‘‘ Jet A is nothing but kerosene,’’ was a statement that we received over and over again from pump jockeys on our Alaska trip. On the web all the sites I found before we left concurred, JET-A is nothing but kerosene.
However, all three burners on the stove had pretty much stopped working by the time we returned to Lake Union. John Gardner, from whom I bought the stove, had suggested that we not clean the burners as suggested at the websites, and we did not. I came to believe that was the problem.
John offered to rebuild the burners for free, because they were giving us problems.
When I pulled burners out to send them to John, I found that bottoms of each burner were clogged with carbon, they had ‘‘coked.*’’
Finally, some time around Christmas I sent the burners off to John in the UK. This week I received an email telling me that the burners had run at too high a temperature and they all must be discarded.
This brings us to three questions:
- Why were the burners running too hot?
- Why should it matter?
- Should I replace the stove?
Number three first: Unless something changes, yep, it’s time to replace the stove. Properly renovated, it may get close to what I paid for it. But not in calendar 2017. A Wallas replacement stove would be $6000 dollars. Even if I got the $3400 I paid for the Taylor, I would still need another $2600 plus installation parts, so $3000 total. That’s not in this year’s budget.
John Gardner tells me parts of the burners ‘‘ruptured’’ from the heat. I can’t figure this out. There is very little inside the burner. John and I will speak on Monday.
The burners are actually made in Germany (and are referred to by Taylors users as the ‘‘German Burners’’) by Hanse and are about 120€ each, plus shipping. Not cheap, so we’re talking about $400 in parts to repair the stove… A seriously unexpected cost.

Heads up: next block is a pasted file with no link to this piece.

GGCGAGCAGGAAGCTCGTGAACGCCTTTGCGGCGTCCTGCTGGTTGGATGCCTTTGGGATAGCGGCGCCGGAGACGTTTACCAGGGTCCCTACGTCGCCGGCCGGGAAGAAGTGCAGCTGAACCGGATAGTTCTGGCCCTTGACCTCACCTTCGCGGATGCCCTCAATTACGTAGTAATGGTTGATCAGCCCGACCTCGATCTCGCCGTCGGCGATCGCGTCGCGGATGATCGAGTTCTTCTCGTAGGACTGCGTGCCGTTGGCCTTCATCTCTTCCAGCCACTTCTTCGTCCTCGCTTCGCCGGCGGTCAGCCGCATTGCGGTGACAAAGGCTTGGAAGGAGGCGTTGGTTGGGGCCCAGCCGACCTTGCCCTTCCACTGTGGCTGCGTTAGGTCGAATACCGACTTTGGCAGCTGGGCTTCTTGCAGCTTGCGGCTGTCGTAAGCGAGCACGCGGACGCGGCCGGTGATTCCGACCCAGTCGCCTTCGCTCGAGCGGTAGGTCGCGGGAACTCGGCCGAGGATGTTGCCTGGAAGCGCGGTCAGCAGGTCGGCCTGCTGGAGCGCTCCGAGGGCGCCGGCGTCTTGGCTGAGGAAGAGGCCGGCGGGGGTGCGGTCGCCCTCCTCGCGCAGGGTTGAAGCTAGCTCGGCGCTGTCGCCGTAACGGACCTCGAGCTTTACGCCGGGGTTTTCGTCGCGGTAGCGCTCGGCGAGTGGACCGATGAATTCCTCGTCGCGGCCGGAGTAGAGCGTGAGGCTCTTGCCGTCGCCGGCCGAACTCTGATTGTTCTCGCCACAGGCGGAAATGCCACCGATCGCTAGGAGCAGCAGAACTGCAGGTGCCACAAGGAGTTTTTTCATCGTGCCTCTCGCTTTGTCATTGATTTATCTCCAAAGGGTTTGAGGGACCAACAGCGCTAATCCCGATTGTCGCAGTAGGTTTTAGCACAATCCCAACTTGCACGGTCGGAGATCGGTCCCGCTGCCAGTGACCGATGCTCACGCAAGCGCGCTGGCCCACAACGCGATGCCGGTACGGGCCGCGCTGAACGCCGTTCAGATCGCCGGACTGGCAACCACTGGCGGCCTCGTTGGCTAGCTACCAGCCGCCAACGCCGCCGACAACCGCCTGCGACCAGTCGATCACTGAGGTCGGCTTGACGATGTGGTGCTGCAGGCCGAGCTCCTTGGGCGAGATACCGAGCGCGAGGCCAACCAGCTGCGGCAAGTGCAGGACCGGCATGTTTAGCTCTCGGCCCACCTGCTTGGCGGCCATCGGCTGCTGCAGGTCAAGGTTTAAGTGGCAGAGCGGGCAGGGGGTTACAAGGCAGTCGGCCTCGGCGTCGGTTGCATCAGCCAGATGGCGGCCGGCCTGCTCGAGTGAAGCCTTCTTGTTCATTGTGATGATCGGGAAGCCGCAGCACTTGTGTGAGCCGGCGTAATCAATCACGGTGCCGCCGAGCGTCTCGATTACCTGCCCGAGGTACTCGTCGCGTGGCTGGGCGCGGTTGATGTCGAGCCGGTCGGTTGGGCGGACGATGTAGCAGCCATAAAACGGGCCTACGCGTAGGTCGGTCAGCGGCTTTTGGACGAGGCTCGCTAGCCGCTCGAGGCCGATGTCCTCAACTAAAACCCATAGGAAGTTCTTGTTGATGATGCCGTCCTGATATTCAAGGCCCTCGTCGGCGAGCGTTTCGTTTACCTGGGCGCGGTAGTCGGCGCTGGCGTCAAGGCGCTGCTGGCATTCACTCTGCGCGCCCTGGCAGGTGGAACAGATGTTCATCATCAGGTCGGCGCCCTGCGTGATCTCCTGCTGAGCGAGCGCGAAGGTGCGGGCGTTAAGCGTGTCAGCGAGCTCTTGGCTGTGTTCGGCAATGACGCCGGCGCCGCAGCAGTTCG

Talyors wants £135 per burner.
The Euro is seriously down, it seems. (The Euro was originally supposed to be par with the dollar.) 120€ is only about $127 dollars. Not too bad.
£135 is $167 dollars, however. Quite a difference. An extra burner for free, when I buy three.
Why were the burners running so hot and what is the difference between Jet-A and Kerosene (which is, actually, #1 diesel)?
Jet-A is Kerosene with additives: Tolulene and other very high surface pressure solvents. They make the fuel burn hotter and reduce build up. So, yeah, we can run #1 diesel, but not Jet-A.
One purpose of the trip was to have a shakedown cruise and learn. We continue to do learn.
I must admit, I do like cooking on this stove. It is one of the few stoves I have ever cooked on that could actually sauté. But then, perhaps that was because I was running Jet-A rather then Kerosene/#1 Diesel/paraffin.
It still remains, what ruptured because of the high heat?
Looking at the exploded parts replacement parts at the left, the bottom most piece is the coiled gunked-up piece we could see from the bottom of the burner. Above it is, I think the balancing jet assembly, but I’m really not certain.
What could the higher heat have reasonably done? The burner is made of brass. Brass melts at roughly 1700º F, over 900ºC. I would have thought that the burner couldn’t get that hot, but if it was actually coking the fuel, perhaps it has.
I don’t believe any of the unit is soldered, but if it is, the solder might not hold. When I speak with John on Monday, I’ll learn what I can.
Toplicht is the German company the sells the Hanse burners. However, for the US, the reseller is Sea Sure in the UK. As is very common, the parts are the roughly same price in the UK as in Germany, but in Pounds Sterling, rather than Euros. £115 or $147 versus $127 from Germany.
I’ve also started looking at the Swiss stove Bertschi. The technology is newer and the prices are much less. Selling the Taylors might yield a Bertschi for free.
*Coking is the process of heating coal to very high heat without oxygen. The impurities will vaporize leaving pure carbon, called coke.